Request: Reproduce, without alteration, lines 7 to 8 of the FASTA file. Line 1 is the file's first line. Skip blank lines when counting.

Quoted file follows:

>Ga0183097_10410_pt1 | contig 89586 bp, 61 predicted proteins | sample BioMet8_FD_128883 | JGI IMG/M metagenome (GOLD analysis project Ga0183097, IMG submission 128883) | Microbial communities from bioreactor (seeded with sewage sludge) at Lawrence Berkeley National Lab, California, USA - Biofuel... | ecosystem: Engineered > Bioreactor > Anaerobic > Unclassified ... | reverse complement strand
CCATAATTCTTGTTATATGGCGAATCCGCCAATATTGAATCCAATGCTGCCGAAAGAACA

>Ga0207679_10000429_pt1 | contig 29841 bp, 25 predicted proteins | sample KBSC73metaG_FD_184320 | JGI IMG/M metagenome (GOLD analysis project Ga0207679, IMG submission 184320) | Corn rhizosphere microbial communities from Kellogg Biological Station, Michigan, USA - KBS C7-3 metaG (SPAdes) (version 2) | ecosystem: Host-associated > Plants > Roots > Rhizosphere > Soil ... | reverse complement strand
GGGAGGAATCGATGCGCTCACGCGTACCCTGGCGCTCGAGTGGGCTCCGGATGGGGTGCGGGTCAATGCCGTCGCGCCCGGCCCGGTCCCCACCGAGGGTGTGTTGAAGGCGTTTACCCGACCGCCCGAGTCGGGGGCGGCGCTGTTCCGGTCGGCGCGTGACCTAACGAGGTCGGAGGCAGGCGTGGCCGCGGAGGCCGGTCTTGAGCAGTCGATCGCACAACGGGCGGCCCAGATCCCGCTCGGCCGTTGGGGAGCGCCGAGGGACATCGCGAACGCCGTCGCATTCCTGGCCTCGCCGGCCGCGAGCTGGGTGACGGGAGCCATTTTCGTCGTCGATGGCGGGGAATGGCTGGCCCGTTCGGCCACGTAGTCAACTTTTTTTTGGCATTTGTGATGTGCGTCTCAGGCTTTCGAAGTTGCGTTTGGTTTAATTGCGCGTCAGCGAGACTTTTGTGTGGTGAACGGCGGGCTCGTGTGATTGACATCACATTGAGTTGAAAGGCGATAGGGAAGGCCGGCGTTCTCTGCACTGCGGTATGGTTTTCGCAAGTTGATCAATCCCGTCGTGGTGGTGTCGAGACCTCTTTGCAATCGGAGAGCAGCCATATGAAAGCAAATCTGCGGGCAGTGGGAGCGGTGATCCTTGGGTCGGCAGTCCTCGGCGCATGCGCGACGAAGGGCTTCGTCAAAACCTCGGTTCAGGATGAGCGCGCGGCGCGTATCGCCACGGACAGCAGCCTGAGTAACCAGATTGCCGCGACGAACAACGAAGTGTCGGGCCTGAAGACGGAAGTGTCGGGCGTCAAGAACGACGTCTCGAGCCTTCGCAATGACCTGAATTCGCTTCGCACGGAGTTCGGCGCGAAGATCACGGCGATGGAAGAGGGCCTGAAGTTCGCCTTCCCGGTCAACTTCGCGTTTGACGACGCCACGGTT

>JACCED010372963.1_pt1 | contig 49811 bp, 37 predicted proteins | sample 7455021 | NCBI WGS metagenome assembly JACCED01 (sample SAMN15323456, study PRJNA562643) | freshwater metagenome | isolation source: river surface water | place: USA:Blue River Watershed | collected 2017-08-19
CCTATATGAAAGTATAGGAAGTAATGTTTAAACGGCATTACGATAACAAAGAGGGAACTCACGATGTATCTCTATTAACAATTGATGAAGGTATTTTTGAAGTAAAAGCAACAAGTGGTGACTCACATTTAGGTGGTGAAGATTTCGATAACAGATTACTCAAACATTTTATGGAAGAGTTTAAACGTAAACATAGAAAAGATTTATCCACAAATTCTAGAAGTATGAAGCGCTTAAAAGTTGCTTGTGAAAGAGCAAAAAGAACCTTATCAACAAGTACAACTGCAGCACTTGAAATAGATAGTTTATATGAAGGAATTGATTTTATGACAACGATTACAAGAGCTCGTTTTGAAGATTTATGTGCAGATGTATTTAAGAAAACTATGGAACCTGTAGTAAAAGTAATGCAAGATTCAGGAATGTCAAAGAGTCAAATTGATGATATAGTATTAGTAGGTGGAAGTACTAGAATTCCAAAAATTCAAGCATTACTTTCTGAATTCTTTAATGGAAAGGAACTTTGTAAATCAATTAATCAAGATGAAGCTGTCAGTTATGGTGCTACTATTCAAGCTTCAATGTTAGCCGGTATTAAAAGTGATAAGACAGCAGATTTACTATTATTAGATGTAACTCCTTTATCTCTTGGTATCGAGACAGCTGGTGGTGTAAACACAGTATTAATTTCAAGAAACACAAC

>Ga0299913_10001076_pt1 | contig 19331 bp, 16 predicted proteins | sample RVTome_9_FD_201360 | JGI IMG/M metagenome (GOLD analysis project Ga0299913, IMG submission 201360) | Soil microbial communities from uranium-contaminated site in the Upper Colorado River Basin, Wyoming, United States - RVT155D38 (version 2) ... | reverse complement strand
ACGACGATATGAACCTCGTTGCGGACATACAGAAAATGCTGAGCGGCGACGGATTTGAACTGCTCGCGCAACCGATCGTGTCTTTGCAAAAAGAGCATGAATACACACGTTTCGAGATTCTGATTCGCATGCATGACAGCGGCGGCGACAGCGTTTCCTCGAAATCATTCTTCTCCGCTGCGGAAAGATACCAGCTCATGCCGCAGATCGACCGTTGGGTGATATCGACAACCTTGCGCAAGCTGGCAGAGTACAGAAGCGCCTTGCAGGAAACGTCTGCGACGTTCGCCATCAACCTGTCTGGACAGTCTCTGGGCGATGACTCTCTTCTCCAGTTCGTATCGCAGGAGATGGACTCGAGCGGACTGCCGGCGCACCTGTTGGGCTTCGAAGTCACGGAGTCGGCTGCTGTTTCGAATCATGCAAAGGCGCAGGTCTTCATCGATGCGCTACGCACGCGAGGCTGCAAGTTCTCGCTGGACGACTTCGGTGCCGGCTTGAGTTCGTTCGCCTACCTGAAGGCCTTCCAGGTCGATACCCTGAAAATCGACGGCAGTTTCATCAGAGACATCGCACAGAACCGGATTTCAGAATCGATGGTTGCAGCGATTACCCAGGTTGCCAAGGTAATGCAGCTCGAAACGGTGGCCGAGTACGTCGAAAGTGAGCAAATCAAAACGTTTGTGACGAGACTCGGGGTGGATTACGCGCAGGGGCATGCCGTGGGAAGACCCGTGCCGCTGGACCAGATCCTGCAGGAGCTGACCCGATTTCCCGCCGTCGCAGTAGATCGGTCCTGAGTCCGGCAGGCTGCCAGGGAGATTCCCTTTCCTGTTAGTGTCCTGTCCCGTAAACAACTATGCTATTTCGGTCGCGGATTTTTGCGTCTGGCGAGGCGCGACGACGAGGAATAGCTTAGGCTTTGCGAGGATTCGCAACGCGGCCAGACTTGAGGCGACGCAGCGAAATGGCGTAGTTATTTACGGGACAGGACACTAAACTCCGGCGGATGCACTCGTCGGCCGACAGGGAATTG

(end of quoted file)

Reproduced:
>Ga0299913_10001076_pt1 | contig 19331 bp, 16 predicted proteins | sample RVTome_9_FD_201360 | JGI IMG/M metagenome (GOLD analysis project Ga0299913, IMG submission 201360) | Soil microbial communities from uranium-contaminated site in the Upper Colorado River Basin, Wyoming, United States - RVT155D38 (version 2) ... | reverse complement strand
ACGACGATATGAACCTCGTTGCGGACATACAGAAAATGCTGAGCGGCGACGGATTTGAACTGCTCGCGCAACCGATCGTGTCTTTGCAAAAAGAGCATGAATACACACGTTTCGAGATTCTGATTCGCATGCATGACAGCGGCGGCGACAGCGTTTCCTCGAAATCATTCTTCTCCGCTGCGGAAAGATACCAGCTCATGCCGCAGATCGACCGTTGGGTGATATCGACAACCTTGCGCAAGCTGGCAGAGTACAGAAGCGCCTTGCAGGAAACGTCTGCGACGTTCGCCATCAACCTGTCTGGACAGTCTCTGGGCGATGACTCTCTTCTCCAGTTCGTATCGCAGGAGATGGACTCGAGCGGACTGCCGGCGCACCTGTTGGGCTTCGAAGTCACGGAGTCGGCTGCTGTTTCGAATCATGCAAAGGCGCAGGTCTTCATCGATGCGCTACGCACGCGAGGCTGCAAGTTCTCGCTGGACGACTTCGGTGCCGGCTTGAGTTCGTTCGCCTACCTGAAGGCCTTCCAGGTCGATACCCTGAAAATCGACGGCAGTTTCATCAGAGACATCGCACAGAACCGGATTTCAGAATCGATGGTTGCAGCGATTACCCAGGTTGCCAAGGTAATGCAGCTCGAAACGGTGGCCGAGTACGTCGAAAGTGAGCAAATCAAAACGTTTGTGACGAGACTCGGGGTGGATTACGCGCAGGGGCATGCCGTGGGAAGACCCGTGCCGCTGGACCAGATCCTGCAGGAGCTGACCCGATTTCCCGCCGTCGCAGTAGATCGGTCCTGAGTCCGGCAGGCTGCCAGGGAGATTCCCTTTCCTGTTAGTGTCCTGTCCCGTAAACAACTATGCTATTTCGGTCGCGGATTTTTGCGTCTGGCGAGGCGCGACGACGAGGAATAGCTTAGGCTTTGCGAGGATTCGCAACGCGGCCAGACTTGAGGCGACGCAGCGAAATGGCGTAGTTATTTACGGGACAGGACACTAAACTCCGGCGGATGCACTCGTCGGCCGACAGGGAATTG